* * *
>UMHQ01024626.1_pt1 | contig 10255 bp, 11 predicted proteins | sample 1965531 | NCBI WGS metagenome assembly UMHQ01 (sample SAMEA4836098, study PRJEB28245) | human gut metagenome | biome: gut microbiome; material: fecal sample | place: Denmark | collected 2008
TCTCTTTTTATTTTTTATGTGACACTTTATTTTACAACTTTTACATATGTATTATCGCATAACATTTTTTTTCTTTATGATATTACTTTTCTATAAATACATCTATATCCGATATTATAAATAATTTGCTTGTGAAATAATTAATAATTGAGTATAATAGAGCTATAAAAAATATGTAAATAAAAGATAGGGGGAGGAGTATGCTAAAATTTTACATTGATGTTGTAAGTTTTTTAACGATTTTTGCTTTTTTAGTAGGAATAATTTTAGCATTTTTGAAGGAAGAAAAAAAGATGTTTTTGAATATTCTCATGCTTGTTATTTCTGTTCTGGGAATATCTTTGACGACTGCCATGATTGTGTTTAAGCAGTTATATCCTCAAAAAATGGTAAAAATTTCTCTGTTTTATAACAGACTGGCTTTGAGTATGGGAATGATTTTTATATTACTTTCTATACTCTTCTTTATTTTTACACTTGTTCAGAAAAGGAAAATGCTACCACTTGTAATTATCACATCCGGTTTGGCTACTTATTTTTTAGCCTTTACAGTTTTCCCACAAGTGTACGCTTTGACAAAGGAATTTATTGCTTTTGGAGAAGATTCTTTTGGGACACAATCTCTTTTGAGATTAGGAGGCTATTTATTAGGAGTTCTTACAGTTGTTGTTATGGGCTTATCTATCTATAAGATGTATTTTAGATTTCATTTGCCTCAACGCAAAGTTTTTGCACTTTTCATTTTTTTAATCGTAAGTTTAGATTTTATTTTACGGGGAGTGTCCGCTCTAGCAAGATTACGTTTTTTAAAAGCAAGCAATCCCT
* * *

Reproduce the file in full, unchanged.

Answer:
>UMHQ01024626.1_pt1 | contig 10255 bp, 11 predicted proteins | sample 1965531 | NCBI WGS metagenome assembly UMHQ01 (sample SAMEA4836098, study PRJEB28245) | human gut metagenome | biome: gut microbiome; material: fecal sample | place: Denmark | collected 2008
TCTCTTTTTATTTTTTATGTGACACTTTATTTTACAACTTTTACATATGTATTATCGCATAACATTTTTTTTCTTTATGATATTACTTTTCTATAAATACATCTATATCCGATATTATAAATAATTTGCTTGTGAAATAATTAATAATTGAGTATAATAGAGCTATAAAAAATATGTAAATAAAAGATAGGGGGAGGAGTATGCTAAAATTTTACATTGATGTTGTAAGTTTTTTAACGATTTTTGCTTTTTTAGTAGGAATAATTTTAGCATTTTTGAAGGAAGAAAAAAAGATGTTTTTGAATATTCTCATGCTTGTTATTTCTGTTCTGGGAATATCTTTGACGACTGCCATGATTGTGTTTAAGCAGTTATATCCTCAAAAAATGGTAAAAATTTCTCTGTTTTATAACAGACTGGCTTTGAGTATGGGAATGATTTTTATATTACTTTCTATACTCTTCTTTATTTTTACACTTGTTCAGAAAAGGAAAATGCTACCACTTGTAATTATCACATCCGGTTTGGCTACTTATTTTTTAGCCTTTACAGTTTTCCCACAAGTGTACGCTTTGACAAAGGAATTTATTGCTTTTGGAGAAGATTCTTTTGGGACACAATCTCTTTTGAGATTAGGAGGCTATTTATTAGGAGTTCTTACAGTTGTTGTTATGGGCTTATCTATCTATAAGATGTATTTTAGATTTCATTTGCCTCAACGCAAAGTTTTTGCACTTTTCATTTTTTTAATCGTAAGTTTAGATTTTATTTTACGGGGAGTGTCCGCTCTAGCAAGATTACGTTTTTTAAAAGCAAGCAATCCCT